• Wanderlost Staff

The story of Wanderlost



By: Dr. Bissell

I grew up in the Dark Ages of photojournalism, relatively speaking. I was taught to load film into a camera, 36 frames maximum, and my Canon AE-1 had a single frame, advance lever that I had to cock to the right in order to take the next picture. My dad was an amateur photographer, and I distinctly remember hanging out in our make-shift darkroom with the red safelight on watching the picture appear, magically, in the developer. This was my introduction to the world of visual storytelling through the careful selection and exposure of each precious frame to the world of darkrooms, safelights and fixer.


That magic was never lost on me, and I always loved using the camera, my limited supply of lenses and film to help me tell stories. I also remember, vividly, how I would take a picture and think to myself, that’s totally it, only to find out after developing the film that it wasn’t it at all. But, if I was lucky, maybe another frame that had not struck me at the time as being “the one” wound up being “the one”.


I was trained in photojournalism just before the industry moved into the digital realm, and because of that, I overshot the heck out of all of my assignments, when financed by the newspaper or magazine, because I never quite knew what I’d have after rolling my film onto the reel and placing it into the canister for the developer, wash, and fix phases. There was something about the unknown though that kept the process magical. It also kept me on my toes because when working on deadline and factoring in the time it took to process film and a print, the shooting window narrowed considerably.


When I got the call to come to The University of Alabama and start a sequence in visual journalism, I could not have been happier or more grateful. I was getting a chance to bring together two passions—what I did with the camera and what I (attempted) to do in front of a classroom. I can’t say I felt more joy than seeing a student follow his or her own dream in visual storytelling. There has always been something about seeing that lightbulb moment in someone else make the hard work, the time, the effort, and the frustrations all worthwhile.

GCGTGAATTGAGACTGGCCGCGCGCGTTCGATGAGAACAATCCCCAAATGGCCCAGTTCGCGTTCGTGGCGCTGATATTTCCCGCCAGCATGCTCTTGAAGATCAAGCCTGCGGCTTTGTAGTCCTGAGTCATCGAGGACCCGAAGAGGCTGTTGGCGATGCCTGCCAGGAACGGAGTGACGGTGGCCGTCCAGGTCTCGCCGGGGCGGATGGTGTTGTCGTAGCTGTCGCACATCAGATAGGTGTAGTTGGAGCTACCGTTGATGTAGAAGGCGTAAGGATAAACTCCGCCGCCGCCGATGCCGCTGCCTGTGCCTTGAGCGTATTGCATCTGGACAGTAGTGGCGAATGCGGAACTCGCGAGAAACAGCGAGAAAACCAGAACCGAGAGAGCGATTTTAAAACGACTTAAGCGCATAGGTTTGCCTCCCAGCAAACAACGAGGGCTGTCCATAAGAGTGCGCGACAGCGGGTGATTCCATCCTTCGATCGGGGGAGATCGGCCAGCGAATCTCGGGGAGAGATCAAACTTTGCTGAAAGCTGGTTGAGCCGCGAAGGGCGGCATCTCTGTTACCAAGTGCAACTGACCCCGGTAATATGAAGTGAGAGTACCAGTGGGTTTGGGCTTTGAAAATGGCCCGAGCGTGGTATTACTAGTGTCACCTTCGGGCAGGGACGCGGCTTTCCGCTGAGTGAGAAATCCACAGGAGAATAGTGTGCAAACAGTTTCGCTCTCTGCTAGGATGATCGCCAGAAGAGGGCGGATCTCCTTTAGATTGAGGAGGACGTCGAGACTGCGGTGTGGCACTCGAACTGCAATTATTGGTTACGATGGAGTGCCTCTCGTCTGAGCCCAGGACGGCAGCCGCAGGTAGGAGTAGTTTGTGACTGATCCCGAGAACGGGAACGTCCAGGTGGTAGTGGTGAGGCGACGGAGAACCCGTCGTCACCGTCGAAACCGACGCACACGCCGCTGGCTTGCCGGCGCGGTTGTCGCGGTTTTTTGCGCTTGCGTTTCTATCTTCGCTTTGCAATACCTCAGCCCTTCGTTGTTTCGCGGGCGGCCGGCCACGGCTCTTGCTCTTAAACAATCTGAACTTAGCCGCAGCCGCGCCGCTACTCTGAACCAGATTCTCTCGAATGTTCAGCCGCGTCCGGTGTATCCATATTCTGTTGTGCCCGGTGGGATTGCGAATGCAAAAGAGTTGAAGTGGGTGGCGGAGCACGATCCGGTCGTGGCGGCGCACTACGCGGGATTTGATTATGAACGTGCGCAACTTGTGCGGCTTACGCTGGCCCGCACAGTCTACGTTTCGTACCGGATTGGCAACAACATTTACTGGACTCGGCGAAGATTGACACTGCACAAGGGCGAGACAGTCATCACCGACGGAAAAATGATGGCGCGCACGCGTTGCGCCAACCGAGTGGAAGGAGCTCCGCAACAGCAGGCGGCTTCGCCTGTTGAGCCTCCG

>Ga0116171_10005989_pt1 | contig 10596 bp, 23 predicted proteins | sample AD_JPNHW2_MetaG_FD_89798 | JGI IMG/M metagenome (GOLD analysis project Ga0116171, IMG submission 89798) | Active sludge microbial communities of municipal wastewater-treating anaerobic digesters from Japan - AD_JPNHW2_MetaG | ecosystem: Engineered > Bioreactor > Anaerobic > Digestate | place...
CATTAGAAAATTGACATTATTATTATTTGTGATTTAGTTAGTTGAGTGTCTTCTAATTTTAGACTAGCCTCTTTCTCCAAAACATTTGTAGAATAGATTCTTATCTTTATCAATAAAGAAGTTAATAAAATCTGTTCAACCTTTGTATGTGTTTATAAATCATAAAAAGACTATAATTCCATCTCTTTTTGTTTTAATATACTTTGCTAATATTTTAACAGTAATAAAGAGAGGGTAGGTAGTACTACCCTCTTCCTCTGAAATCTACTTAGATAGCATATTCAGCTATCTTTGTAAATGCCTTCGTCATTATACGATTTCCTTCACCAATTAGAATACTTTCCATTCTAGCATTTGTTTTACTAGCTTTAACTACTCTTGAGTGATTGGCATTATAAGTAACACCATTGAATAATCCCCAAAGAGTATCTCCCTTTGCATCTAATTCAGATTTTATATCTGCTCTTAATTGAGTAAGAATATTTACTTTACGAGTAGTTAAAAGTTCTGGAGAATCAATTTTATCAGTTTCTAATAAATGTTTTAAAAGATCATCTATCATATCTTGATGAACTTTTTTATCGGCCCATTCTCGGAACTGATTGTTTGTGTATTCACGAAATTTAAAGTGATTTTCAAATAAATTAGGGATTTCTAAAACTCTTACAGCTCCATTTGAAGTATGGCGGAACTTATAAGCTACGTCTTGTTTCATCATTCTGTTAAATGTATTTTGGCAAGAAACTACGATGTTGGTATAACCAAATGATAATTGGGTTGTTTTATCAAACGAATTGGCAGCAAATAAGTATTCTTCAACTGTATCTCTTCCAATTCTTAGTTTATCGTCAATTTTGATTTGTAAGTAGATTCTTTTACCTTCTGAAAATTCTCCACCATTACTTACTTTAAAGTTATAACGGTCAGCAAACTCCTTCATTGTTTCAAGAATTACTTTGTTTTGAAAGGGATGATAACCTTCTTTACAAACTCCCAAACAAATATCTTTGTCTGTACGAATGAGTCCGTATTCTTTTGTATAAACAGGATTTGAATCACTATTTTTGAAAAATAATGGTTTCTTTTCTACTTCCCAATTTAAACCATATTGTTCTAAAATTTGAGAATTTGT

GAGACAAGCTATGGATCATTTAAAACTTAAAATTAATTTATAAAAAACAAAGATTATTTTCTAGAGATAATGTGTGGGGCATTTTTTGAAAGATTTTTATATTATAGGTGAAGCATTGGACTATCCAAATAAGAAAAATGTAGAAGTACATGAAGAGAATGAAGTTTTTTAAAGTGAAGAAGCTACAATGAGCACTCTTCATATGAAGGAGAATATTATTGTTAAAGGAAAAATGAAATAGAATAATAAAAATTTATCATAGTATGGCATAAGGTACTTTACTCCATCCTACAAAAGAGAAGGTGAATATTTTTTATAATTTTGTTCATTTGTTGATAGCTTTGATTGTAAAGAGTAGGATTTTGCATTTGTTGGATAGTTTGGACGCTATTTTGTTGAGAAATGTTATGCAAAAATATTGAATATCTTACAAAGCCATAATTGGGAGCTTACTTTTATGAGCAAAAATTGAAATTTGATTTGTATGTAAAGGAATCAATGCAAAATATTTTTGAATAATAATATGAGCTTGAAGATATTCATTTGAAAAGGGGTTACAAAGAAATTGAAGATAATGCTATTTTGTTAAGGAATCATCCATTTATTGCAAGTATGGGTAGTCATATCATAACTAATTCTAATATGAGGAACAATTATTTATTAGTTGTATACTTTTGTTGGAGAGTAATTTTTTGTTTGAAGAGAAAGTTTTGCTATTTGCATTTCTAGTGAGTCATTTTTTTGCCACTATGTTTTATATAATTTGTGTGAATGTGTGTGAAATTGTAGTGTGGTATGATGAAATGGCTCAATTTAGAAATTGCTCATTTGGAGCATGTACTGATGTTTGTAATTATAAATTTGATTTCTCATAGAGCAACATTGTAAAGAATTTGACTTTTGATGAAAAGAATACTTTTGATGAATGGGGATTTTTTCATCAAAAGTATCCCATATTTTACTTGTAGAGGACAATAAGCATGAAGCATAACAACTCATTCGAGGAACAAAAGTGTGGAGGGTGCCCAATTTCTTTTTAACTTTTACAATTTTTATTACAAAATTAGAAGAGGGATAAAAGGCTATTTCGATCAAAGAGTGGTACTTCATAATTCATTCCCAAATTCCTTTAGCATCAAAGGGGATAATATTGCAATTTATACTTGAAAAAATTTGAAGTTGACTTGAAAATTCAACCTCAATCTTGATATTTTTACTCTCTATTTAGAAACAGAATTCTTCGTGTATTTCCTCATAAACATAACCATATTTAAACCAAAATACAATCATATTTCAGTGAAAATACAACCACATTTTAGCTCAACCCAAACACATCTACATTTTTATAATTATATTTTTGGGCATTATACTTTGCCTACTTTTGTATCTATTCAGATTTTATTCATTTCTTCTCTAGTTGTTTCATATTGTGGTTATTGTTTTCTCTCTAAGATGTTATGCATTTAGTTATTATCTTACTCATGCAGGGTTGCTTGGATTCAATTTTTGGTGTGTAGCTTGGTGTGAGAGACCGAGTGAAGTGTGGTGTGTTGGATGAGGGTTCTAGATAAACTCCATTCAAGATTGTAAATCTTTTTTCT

My dream to bring it full circle for students was realized in the international journalism courses I taught and the magazines my students produced as a result of those courses. I’ve had the very good fortune of traveling with students internationally nine times to create and produce print and digital magazines. And these nine issues of Alpine Living Magazine or VIDA Magazine have literally represented some of the best and some of my most favorite students I’ve ever worked with. My photo editors and photojournalism staff have been especially stellar, and even though there was nothing I wanted to do more than see everyone’s photos from the day, I knew each issue was in good hands with the photo editors in place. These previous nine issues have won at least 23 international awards, and I could not be more proud of the students and the work they produced.


This year, photojournalism and teaching came full circle. After both previous magazines were put on a hiatus, the photo students I had worked with most recently came to me with a plan—just focus on the photos. Without the pressure of having to hit a print deadline and worry about those printing costs, the idea of just letting students refine their craft was certainly appealing. And, Wanderlost Magazine was envisioned. This time my group represented photographers only, and one of the best parts of each day came when all five of us were out photographing basically the same thing, but we wound up with completely different frames. Each of them had a different point of view, a different perspective, saw something different with the light, or had a favorite lens. At night while hanging out in the Air BNB in Bournemouth, our home for the week, we took great pleasure in flipping our laptops around to show the rest of the group a favorite frame.


While Wanderlost will be unlike any other publication we’ve produced out of international journalism courses, I am guessing these stories will take each viewer on a pretty spectacular journey—from the busy streets and iconic locations in London to the Jurassic Coast along the southeast border of England to the small island with a little French influence in the Channel Islands. We only spent a week in the southern part of England, but I could easily spend a month and not go north of Stonehedge.


Take it all in. Enjoy these stories from the eyes of four amazing photographers, and make plans for your next international vacation!

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